Corruption and Constitutionalism in South Asia

I recently had an article I co-authored with Nawreen Sattar come out in the Fordham International Law Journal entitled, “When Corruption is an Emergency: ‘Good Governance’ Coups and Bangladesh”. With all the talk of corruption in India, I think it is important to remember that many other countries in South Asia, and around the world, have faced similar challenges. Yet, constitutional systems have responded quite differently depending on a number of factors, including the political strength of their military. I do think any understanding of South Asian constitutionalism will eventually have to have a theory of corruption, and anti-corruption efforts, as central to it. That though is another paper. The abstract of this one is below:

The fight against corruption is central to the good governance agenda of development organizations around the world. However, this article argues that anti-corruption efforts in countries with politically active militaries present a paradox: Corruption clearly can undermine democratic institutions, but so can anti-corruption campaigns. Both domestic and international actors are hesitant to point out corruption in the military due to its revered status as the protector of the country. Yet, in not criticizing they help perpetuate an asymmetry in which politicians are seen as corrupt and incompetent, while the military is viewed as disciplined and incorruptible.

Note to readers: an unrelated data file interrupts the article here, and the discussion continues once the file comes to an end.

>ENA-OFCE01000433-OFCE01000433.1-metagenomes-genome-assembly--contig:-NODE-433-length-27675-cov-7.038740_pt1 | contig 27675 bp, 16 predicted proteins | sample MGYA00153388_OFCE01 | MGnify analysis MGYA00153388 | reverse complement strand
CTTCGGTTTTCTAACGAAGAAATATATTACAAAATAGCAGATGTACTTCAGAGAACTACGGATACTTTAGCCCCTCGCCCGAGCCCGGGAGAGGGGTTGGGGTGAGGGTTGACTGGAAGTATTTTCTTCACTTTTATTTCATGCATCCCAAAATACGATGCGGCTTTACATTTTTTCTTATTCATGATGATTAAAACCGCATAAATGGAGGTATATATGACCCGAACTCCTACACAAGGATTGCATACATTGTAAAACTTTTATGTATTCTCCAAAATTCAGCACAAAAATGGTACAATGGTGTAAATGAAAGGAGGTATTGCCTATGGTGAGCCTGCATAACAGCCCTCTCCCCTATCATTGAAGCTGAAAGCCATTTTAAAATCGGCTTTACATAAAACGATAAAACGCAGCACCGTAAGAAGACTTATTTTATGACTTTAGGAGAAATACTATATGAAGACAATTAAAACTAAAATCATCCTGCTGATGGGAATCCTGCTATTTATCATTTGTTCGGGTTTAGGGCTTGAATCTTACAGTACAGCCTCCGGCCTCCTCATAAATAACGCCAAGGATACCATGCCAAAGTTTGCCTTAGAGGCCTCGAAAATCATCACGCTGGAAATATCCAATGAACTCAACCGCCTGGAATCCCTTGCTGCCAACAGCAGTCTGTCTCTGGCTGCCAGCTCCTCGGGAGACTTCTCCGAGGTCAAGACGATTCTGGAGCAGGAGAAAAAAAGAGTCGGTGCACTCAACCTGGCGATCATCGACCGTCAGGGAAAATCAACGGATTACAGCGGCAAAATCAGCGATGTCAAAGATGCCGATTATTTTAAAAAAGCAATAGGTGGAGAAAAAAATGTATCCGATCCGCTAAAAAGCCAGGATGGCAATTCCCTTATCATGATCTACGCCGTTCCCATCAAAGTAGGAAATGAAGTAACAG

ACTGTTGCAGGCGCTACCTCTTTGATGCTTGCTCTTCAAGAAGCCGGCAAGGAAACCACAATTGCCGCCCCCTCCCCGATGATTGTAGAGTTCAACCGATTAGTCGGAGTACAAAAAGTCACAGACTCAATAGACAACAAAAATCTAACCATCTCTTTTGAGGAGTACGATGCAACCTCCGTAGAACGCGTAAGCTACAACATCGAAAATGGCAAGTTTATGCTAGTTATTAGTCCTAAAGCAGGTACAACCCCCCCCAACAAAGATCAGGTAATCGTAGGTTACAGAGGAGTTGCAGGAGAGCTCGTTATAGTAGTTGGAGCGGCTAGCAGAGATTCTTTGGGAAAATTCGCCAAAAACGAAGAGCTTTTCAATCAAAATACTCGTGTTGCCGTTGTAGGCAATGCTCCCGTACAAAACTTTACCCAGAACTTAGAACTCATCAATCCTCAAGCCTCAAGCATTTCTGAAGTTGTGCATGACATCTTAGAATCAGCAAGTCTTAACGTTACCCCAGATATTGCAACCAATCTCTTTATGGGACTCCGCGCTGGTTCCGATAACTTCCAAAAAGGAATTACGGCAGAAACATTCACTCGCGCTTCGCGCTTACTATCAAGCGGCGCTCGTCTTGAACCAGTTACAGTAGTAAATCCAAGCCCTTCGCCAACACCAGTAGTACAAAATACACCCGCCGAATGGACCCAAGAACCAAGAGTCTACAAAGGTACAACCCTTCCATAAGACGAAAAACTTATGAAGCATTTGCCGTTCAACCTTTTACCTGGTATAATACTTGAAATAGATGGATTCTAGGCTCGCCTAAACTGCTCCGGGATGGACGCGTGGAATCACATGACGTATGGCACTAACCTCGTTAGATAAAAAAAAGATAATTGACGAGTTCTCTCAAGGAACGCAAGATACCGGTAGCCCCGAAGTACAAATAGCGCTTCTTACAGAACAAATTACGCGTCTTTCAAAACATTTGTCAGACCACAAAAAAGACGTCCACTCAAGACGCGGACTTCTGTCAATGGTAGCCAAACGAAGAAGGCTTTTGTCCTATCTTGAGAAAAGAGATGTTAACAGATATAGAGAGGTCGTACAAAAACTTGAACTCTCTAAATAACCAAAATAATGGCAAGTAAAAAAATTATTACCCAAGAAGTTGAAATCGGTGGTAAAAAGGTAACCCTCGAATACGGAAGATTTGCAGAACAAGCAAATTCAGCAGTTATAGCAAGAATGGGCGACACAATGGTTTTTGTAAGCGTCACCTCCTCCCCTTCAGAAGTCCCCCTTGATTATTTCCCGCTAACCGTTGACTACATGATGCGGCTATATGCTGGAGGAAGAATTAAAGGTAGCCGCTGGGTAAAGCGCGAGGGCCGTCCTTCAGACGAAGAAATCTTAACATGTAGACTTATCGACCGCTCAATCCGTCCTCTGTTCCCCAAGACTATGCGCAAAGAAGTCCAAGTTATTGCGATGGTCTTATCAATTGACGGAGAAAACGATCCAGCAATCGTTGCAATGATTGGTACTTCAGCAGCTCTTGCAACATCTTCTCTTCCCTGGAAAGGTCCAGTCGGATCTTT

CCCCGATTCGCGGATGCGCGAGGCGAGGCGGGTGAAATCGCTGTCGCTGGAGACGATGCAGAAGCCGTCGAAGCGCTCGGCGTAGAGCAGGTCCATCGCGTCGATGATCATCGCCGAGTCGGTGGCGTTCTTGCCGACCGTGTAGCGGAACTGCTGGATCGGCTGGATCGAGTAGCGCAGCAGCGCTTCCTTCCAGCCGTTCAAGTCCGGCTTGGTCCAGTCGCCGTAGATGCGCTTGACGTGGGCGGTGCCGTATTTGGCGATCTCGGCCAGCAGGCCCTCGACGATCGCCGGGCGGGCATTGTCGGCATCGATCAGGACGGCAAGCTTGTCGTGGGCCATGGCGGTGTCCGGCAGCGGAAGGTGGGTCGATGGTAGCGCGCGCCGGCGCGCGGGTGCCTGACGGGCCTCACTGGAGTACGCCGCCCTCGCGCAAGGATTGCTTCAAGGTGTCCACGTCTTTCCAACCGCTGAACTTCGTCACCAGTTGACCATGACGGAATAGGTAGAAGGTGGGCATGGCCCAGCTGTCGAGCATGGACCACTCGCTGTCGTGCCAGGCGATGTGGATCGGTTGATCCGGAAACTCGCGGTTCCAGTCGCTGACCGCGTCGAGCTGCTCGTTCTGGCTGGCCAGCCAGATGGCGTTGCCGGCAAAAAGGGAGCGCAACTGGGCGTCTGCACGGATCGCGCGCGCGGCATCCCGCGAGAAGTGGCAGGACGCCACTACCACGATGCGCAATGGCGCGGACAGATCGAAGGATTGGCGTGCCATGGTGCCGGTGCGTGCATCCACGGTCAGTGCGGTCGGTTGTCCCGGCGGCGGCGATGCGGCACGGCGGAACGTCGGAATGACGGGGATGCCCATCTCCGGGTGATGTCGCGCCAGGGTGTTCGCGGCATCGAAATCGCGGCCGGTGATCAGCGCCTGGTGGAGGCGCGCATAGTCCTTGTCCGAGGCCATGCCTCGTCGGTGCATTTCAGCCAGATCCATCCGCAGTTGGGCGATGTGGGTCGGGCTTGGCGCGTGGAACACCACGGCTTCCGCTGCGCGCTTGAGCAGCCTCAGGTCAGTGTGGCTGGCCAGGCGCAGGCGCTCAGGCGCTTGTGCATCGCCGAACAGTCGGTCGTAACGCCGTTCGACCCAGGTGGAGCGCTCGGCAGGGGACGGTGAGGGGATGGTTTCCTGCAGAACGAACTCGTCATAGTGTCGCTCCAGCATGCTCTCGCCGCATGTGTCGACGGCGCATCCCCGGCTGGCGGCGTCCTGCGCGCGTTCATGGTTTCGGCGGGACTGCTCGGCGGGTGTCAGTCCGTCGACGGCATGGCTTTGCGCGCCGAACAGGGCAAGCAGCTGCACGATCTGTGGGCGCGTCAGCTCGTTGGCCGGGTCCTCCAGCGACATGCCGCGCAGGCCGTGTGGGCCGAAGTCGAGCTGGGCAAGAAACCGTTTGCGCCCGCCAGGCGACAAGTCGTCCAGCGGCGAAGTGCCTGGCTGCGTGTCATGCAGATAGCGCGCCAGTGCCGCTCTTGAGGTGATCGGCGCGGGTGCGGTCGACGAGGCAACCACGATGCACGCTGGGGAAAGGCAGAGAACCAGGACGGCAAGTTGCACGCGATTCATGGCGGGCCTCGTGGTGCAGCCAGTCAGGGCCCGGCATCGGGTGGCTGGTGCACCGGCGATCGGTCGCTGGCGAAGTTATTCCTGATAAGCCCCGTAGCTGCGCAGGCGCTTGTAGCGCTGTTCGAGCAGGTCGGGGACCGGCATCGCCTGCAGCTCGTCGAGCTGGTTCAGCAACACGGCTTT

This article uses the case study of the Bangladesh 2007-08 military coup–and to a lesser extent, similar recent coups in Pakistan and Thailand–to show how militaries have not only justified “good governance” coups on anti-corruption grounds, but used charges of corruption to carry them out. It further argues that although good governance rhetoric is potentially destabilizing to democracy in these countries, it can also empower the judiciary, as the military seeks out judicial validation to show that it is providing better, and in many ways more “legal,” governance than civilian politicians. The article ends by calling on anticorruption advocates to adapt a more politically savvy strategy that does not ignore military corruption and focuses on institutions, processes, democratic elections, and consistent prosecution of low-level actors.

Written by
Nick Robinson
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